Resurgent Sox defy the odds, force showdown
NEW YORK -- Wake up the Bambino. Heck, wake up all of Western civilization.
This is it, destiny's gift. The Red Sox and Yankees in Game 7 of the American League Championship Series, Pedro Martinez against Roger Clemens. The biggest game in the history of one of sport's greatest rivalries, with the last team standing advancing to Game 1 of the World Series on Saturday.
"We've been on a collision course for a hundred years," Sox general manager Theo Epstein said after his Comeback Cowboys roped and tied the Yankees, 9-6, before 56,277 in the House That Ruth Built to force the mother of all showdowns tonight in the Bronx.
"It definitely seems appropriate, definitely meant to be, and certainly poetic. It's special for both teams and both franchises, regardless of the result."
The Sox heard snickers after they lost Game 5 Tuesday and vowed to venture into the Empire and prevail there by winning two in a row. They sensed the skepticism of an anxious fandom burdened by the ghosts of lost causes.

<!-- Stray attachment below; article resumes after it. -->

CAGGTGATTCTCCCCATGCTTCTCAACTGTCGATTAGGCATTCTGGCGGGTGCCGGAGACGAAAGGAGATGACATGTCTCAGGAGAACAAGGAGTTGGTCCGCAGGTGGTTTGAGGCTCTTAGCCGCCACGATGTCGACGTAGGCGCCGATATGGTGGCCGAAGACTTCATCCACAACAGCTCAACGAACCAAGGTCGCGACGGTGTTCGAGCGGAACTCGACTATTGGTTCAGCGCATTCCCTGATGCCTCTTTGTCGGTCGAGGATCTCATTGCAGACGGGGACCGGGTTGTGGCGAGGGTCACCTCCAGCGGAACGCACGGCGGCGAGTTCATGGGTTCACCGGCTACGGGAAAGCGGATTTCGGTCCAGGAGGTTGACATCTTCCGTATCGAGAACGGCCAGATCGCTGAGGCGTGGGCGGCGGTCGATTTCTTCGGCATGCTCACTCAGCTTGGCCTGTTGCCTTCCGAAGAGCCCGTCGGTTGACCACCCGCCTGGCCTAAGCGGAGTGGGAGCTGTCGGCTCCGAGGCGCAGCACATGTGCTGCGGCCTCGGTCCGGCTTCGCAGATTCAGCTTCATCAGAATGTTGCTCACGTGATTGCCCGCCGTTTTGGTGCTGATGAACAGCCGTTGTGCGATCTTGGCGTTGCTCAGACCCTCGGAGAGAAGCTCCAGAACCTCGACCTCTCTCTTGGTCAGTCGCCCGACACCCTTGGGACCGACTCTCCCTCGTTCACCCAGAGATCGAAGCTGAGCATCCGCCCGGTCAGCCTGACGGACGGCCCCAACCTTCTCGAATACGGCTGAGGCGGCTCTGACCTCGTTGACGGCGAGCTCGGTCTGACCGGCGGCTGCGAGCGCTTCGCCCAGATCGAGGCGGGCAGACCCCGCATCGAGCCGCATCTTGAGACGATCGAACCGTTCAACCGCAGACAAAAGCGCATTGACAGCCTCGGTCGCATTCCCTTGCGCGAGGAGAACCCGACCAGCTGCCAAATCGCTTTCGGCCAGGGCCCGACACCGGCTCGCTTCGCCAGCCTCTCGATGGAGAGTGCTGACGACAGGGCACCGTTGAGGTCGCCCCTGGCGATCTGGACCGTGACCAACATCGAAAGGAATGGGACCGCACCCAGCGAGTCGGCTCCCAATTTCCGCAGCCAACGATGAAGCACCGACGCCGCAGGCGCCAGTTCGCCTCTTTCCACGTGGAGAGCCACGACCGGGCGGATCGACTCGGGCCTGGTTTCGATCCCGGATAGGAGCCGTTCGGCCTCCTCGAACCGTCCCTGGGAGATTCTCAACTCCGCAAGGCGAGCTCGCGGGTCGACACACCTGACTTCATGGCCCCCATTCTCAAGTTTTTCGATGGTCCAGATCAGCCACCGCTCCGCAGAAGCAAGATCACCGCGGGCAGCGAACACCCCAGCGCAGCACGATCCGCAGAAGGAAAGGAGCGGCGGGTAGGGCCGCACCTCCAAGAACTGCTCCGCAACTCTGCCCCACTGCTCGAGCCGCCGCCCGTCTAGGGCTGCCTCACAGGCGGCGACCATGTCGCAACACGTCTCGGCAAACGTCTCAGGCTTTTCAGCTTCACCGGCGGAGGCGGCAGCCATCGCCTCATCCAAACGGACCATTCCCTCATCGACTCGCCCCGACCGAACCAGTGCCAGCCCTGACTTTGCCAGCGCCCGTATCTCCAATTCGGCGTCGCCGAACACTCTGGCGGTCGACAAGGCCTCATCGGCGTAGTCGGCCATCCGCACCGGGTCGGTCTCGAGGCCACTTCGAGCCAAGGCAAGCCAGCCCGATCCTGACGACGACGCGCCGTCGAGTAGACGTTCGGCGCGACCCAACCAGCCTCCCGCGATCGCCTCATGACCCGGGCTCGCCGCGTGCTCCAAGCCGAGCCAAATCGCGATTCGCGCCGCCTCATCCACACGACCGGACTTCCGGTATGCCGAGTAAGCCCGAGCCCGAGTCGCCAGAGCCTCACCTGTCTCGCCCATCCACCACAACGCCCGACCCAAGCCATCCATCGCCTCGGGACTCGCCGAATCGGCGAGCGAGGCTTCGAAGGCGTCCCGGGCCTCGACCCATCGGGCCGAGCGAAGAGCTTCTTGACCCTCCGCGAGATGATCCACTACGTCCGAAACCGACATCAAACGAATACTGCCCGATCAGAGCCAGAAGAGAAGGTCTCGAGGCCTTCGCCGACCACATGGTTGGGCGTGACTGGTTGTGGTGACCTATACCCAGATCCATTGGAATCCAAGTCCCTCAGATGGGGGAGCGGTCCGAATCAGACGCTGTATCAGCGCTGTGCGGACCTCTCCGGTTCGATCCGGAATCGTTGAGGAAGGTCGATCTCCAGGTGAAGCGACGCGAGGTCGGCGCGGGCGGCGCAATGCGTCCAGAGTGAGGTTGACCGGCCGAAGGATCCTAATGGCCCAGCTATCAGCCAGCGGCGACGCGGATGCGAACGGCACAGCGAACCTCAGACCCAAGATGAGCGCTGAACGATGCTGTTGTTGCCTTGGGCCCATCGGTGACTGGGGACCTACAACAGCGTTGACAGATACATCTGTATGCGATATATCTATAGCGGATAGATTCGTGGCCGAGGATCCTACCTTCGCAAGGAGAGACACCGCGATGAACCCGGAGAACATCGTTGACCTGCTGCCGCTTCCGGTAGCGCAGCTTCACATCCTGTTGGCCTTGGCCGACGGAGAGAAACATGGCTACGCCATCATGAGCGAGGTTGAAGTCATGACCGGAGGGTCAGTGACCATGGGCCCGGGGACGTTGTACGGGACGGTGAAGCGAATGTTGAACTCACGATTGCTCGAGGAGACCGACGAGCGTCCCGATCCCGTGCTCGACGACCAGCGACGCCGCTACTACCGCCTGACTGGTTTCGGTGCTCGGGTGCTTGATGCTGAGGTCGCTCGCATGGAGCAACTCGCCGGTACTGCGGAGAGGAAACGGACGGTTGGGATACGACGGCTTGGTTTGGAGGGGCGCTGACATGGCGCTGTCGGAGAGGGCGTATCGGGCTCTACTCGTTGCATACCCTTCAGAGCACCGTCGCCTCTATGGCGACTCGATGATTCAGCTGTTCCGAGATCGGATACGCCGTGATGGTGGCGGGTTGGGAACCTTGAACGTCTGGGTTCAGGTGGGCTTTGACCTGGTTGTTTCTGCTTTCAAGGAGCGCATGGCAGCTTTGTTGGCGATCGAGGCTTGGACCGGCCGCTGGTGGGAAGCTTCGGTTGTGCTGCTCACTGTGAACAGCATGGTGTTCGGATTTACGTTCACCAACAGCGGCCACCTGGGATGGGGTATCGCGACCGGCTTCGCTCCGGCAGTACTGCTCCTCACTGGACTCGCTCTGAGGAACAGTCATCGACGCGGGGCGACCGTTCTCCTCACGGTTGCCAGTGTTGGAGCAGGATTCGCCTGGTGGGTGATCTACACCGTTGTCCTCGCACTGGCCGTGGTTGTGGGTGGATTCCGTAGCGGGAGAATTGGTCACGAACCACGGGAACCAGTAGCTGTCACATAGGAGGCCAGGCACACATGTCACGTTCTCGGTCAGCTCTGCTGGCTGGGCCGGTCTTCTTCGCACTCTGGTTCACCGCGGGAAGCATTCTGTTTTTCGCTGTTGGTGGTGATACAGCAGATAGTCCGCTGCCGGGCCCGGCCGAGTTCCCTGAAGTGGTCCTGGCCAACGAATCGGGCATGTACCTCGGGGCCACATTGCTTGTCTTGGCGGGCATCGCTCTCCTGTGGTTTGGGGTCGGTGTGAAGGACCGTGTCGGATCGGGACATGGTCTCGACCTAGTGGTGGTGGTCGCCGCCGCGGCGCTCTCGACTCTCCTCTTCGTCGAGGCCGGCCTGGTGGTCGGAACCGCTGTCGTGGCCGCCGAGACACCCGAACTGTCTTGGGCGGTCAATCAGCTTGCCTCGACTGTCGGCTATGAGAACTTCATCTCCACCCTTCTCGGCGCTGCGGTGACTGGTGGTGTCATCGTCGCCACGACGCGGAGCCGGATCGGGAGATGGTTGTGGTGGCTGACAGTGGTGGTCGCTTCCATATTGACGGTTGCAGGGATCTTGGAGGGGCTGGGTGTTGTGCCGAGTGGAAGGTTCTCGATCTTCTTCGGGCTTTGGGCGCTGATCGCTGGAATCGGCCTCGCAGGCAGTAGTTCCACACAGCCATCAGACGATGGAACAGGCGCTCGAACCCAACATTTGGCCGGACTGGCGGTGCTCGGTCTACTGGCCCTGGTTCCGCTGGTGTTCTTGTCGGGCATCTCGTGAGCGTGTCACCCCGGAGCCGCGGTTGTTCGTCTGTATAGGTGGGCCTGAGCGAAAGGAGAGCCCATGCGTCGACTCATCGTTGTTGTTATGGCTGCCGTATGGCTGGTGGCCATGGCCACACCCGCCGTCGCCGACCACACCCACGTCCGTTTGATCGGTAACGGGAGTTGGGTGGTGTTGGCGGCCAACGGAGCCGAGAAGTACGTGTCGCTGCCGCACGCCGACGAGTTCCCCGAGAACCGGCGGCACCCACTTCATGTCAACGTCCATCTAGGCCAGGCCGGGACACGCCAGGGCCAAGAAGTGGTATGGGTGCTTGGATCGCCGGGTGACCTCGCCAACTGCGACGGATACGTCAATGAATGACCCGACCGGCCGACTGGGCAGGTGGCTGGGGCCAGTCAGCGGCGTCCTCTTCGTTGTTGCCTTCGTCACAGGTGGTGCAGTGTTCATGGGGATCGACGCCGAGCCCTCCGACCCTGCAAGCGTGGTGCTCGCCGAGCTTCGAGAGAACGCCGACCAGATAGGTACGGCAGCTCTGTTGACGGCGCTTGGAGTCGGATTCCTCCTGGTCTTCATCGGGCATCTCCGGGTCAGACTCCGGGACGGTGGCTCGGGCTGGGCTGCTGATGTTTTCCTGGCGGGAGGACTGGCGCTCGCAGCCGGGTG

"A lot of people laughed at me," catcher Jason Varitek said. But now Varitek, whose third-inning homer off Yankee starter Andy Pettitte helped unleash Boston's long-dormant offense, and the Sox are poised to have the last laugh.
"We're going to have a couple of cocktails, get some rest and be ready to take on the Babe and the rest of the Yankees," Johnny Damon said.
Epstein's forebears, who wrote the screenplay for "Casablanca," could hardly have scripted a more sensational twist in an extraordinary season. After redefining resiliency on the diamond in the regular season, the Sox rebounded from a 0-2 deficit to stun the A's in the best-of-five Division Series. Now this, digging out of a 3-2 hole to force Game 7 against the Bronx Bombers.
"This is such a magical season with so many unbelievable moments that I'm going to have to sit back and watch these games on tape this winter to catch up," Epstein said. "But everyone who experienced today's game will remember it for a long time, especially if tomorrow lives up to our expectations."
Last night certainly did, largely because the resurgent Sox offense exploited Pettitte and a squadron of Yankee relievers. Some of the guys who have struggled the most made the biggest difference, including Nomar Garciaparra (4 for 5 with two runs), David Ortiz (2 for 5 with three RBIs), and Kevin Millar (2 for 5 with an RBI).
"I guess it was supposed to come down to seven games, as much as you hate to think about it," Yankee manager Joe Torre said. "But they battled like we've battled each other all year. And tomorrow, at least we know tomorrow will be the last day." Continued...